the holy and the mundane, in the hope of bringing Judaism and
religious education to the masses. They wanted to stop "being
insular and solely preoccupied with one's own concerns."
Their attempt at reaching a broad sector has not paid off.
They distributed resources with an eye to big numbers, while
making compromises and reductions in the quality of the
education they were providing and ultimately, they even lost
The author of Chovos Halevovos writes that every
servant of Hashem must ensure that all his actions are "free
of fakery and of confusion" (Shaar Yichud Hamaaseh, perek
6). This must be the case even if quantity has to suffer
because of quality for, as the Chovos Halevovos continues, "a
small amount that is pure is a great deal and a large amount
that is impure is a little and has no purpose."
Referring to this idea the Alter of Kelm wrote, "I will tell
you something else that means a great deal to me. I have
already written to you that although those belonging to this
house are few in number, they are many in quality."
Elsewhere he wrote, "The truth is that wherever there is
excellence in quality the amount is small, as with the
Written Torah and the Oral Torah."
"To this day, I am far from wanting to increase our size but
I do want to raise our quality . . . and thankfully, I have
found a holy source in Chovos Halevovos, where it says
that, `A small amount that is pure is a great deal.' "
"Please note that from such a huge generation as lived at the
time of the Flood, there were only eight individuals who
served with their minds: Noach and his three sons and their
wives -- eight in all. Nevertheless, they were not
discouraged and they continued their intellectual service
gladly and willingly. Ultimately, they attained massive
proportions because the whole world was founded upon them . .
. " (quotations from Sefer Hazikoron Beis Kelm,
chapter entitled Rabbim Be'eichus).
Protecting the Meager Remnant
Making the same point, HaRav Shach zt'l cites Rabbi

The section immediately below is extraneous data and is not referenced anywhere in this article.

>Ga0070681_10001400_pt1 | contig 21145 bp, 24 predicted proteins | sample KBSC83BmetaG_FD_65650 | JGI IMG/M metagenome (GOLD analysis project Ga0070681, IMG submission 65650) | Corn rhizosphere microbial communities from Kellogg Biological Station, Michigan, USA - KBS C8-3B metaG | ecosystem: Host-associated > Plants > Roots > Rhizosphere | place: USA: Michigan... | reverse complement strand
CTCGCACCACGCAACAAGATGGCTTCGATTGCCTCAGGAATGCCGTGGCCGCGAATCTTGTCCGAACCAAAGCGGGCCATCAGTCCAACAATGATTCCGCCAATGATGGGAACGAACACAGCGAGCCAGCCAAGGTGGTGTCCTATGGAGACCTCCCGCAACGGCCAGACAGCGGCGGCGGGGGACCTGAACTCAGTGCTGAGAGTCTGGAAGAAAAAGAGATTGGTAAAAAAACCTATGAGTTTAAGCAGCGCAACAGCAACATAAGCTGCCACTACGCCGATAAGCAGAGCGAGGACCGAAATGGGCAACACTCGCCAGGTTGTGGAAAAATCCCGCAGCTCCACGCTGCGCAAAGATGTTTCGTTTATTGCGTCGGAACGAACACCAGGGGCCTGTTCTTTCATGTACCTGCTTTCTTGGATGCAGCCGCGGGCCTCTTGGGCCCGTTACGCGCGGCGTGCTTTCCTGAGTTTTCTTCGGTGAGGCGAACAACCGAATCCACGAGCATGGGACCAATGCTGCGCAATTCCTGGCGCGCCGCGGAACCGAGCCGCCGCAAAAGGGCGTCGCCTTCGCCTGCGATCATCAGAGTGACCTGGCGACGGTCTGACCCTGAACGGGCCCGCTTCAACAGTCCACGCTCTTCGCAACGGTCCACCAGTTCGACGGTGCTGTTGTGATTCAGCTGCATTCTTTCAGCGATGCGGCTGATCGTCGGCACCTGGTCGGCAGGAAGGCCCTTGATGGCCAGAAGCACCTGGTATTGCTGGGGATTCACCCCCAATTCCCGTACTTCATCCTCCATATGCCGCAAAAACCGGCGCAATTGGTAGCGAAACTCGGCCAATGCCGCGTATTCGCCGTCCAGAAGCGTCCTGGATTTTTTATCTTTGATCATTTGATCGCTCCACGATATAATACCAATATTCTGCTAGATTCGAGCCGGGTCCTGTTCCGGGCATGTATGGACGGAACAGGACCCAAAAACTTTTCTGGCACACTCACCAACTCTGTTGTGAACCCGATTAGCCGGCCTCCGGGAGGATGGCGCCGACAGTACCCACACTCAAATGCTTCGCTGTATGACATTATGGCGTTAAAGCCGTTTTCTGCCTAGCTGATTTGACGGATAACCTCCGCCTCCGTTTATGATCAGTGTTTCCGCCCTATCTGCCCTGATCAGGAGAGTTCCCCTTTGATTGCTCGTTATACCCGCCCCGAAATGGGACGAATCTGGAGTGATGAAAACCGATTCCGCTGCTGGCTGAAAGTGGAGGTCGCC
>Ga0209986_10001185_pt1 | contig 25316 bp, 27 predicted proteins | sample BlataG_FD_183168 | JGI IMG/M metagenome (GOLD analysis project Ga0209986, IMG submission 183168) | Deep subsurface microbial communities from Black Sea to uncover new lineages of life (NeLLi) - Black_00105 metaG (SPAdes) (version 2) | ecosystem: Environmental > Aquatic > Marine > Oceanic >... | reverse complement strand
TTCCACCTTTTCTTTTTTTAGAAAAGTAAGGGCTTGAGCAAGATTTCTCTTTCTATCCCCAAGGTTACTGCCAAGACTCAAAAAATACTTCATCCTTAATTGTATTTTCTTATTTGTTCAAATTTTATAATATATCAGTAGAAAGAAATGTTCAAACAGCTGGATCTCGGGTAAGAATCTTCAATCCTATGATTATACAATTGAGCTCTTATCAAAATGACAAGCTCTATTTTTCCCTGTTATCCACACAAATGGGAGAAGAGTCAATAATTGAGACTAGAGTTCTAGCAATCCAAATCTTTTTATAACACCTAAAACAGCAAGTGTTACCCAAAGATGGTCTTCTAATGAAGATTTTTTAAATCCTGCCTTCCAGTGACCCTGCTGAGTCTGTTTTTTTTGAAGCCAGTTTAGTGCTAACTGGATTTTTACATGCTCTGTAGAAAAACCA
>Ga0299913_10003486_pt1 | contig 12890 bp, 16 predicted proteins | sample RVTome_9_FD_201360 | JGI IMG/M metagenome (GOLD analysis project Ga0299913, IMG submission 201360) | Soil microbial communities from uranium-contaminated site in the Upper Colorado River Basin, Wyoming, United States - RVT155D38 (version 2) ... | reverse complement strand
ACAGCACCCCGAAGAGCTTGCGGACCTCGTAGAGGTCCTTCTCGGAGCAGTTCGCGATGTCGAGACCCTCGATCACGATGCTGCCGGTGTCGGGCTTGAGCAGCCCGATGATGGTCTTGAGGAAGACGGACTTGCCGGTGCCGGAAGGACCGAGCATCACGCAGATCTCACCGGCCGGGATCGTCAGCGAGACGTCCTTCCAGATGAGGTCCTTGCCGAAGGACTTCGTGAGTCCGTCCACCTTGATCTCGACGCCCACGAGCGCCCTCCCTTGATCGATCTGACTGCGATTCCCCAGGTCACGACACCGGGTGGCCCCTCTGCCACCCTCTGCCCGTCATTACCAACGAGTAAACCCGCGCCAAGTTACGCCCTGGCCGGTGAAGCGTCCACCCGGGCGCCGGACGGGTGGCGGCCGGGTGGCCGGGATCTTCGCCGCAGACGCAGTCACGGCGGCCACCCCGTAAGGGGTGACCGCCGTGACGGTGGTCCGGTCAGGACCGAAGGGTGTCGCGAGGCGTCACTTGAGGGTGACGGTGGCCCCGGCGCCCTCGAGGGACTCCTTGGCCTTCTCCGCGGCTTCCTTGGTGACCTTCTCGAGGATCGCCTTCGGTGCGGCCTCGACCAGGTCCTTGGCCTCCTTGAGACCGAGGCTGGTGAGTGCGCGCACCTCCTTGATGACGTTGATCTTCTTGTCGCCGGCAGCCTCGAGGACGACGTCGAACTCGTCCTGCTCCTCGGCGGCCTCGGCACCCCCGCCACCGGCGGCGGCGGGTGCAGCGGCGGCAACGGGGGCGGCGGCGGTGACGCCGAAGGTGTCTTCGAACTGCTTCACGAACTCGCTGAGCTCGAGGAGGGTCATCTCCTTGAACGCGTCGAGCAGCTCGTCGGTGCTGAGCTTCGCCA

Shimon bar Yochai's statement: "I have seen people who
elevate themselves spiritually and they are few in number. If
there are a thousand of them, my son and I are among them; if
there are a hundred, my son and I are among them. If there
are two, they are my son and I." Even if the entire world
deteriorates leaving only two such individuals, they must
maintain their level and ignore the influence of the crushing
majority opposing them. In this respect they must be like
Avrohom Ovinu, who was called ho'ivri because he stood
on one side, alone in his faith, opposed by the rest of the
Rav Shach mentions this idea in several letters. Advising
someone against leaving yeshiva, he writes that "we maintain
the approach of our ancestors, guarding the flask that
contains a small amount that was prepared in holiness and
purity, rather than the large flask that was not prepared
with correct intentions" (letter dated the seventh of Tammuz
5749, Michtovim Umaamorim vol. IV).
"How the heart aches to see the trampling of that which is
holy by an individual [Editor's Note: Rabbi
Steinsaltz] who has been inspired by the yetzer hora
to pretend to have wisdom and write a commentary to the
gemora called The Elucidated and Vowelled
Talmud, incorporating various explanations that are meant
to make gemora study easier. Actually, such learning
removes every trace of holiness and faith. It renders
Shas a book of laws, like the gentiles' learning
R'l. It is clear that this approach will cause Torah
to be forgotten, chas vesholom. Nobody should argue
that this way [by gemora being difficult] there will
be fewer who learn, because our duty is to preserve the cruse
of pure oil in its purity, not to add that which is impure. A
little bit of light dispels a lot of darkness" (letter dated
erev Shabbos kodesh Pinchos 5749, ibid.)
End of Part II